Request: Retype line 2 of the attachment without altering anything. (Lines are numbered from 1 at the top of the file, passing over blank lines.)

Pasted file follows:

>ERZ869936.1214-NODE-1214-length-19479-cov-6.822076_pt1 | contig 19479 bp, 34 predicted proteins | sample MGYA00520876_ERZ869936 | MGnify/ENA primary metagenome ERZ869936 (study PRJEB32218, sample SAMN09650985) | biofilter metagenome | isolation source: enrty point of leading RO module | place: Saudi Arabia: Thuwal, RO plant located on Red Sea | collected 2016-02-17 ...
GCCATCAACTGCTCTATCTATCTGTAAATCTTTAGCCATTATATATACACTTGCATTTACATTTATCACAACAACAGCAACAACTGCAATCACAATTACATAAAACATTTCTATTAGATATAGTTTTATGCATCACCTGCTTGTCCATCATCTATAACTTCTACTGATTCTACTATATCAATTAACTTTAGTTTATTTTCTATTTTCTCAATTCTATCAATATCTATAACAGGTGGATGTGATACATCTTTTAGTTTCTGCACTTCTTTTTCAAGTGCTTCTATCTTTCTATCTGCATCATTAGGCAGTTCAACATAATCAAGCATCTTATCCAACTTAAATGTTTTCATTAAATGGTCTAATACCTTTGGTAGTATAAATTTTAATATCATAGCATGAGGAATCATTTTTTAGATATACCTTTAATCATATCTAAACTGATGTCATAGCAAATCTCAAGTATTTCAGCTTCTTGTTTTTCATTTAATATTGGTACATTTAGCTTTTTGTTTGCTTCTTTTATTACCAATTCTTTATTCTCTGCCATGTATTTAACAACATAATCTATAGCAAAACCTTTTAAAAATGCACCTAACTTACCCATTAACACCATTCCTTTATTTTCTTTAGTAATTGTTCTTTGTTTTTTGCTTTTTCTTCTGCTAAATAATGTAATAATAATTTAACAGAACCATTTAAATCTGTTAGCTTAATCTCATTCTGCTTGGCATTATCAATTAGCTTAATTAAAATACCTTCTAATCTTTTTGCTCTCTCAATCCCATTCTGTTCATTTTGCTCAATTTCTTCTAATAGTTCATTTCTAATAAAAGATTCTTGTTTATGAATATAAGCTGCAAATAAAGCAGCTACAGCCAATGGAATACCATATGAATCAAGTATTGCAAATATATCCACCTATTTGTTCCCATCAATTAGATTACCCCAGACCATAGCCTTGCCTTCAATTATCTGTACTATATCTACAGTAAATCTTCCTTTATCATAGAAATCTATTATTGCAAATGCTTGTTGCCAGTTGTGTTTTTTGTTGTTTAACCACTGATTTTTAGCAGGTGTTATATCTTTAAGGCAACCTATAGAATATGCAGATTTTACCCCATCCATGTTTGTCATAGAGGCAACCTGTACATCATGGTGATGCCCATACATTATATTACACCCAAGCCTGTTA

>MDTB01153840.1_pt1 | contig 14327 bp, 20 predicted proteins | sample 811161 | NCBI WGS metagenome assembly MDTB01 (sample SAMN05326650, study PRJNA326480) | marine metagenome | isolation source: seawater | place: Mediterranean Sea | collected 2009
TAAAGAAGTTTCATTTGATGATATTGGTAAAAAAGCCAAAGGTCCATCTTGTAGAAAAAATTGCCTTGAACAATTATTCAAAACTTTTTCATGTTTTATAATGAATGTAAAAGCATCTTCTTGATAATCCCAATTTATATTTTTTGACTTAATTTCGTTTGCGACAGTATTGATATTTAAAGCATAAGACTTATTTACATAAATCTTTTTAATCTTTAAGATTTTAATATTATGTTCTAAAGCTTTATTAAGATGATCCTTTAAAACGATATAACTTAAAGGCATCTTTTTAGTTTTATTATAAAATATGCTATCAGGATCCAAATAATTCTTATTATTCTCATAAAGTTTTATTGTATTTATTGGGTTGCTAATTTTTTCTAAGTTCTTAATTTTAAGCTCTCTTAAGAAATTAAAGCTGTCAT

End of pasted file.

GCCATCAACTGCTCTATCTATCTGTAAATCTTTAGCCATTATATATACACTTGCATTTACATTTATCACAACAACAGCAACAACTGCAATCACAATTACATAAAACATTTCTATTAGATATAGTTTTATGCATCACCTGCTTGTCCATCATCTATAACTTCTACTGATTCTACTATATCAATTAACTTTAGTTTATTTTCTATTTTCTCAATTCTATCAATATCTATAACAGGTGGATGTGATACATCTTTTAGTTTCTGCACTTCTTTTTCAAGTGCTTCTATCTTTCTATCTGCATCATTAGGCAGTTCAACATAATCAAGCATCTTATCCAACTTAAATGTTTTCATTAAATGGTCTAATACCTTTGGTAGTATAAATTTTAATATCATAGCATGAGGAATCATTTTTTAGATATACCTTTAATCATATCTAAACTGATGTCATAGCAAATCTCAAGTATTTCAGCTTCTTGTTTTTCATTTAATATTGGTACATTTAGCTTTTTGTTTGCTTCTTTTATTACCAATTCTTTATTCTCTGCCATGTATTTAACAACATAATCTATAGCAAAACCTTTTAAAAATGCACCTAACTTACCCATTAACACCATTCCTTTATTTTCTTTAGTAATTGTTCTTTGTTTTTTGCTTTTTCTTCTGCTAAATAATGTAATAATAATTTAACAGAACCATTTAAATCTGTTAGCTTAATCTCATTCTGCTTGGCATTATCAATTAGCTTAATTAAAATACCTTCTAATCTTTTTGCTCTCTCAATCCCATTCTGTTCATTTTGCTCAATTTCTTCTAATAGTTCATTTCTAATAAAAGATTCTTGTTTATGAATATAAGCTGCAAATAAAGCAGCTACAGCCAATGGAATACCATATGAATCAAGTATTGCAAATATATCCACCTATTTGTTCCCATCAATTAGATTACCCCAGACCATAGCCTTGCCTTCAATTATCTGTACTATATCTACAGTAAATCTTCCTTTATCATAGAAATCTATTATTGCAAATGCTTGTTGCCAGTTGTGTTTTTTGTTGTTTAACCACTGATTTTTAGCAGGTGTTATATCTTTAAGGCAACCTATAGAATATGCAGATTTTACCCCATCCATGTTTGTCATAGAGGCAACCTGTACATCATGGTGATGCCCATACATTATATTACACCCAAGCCTGTTA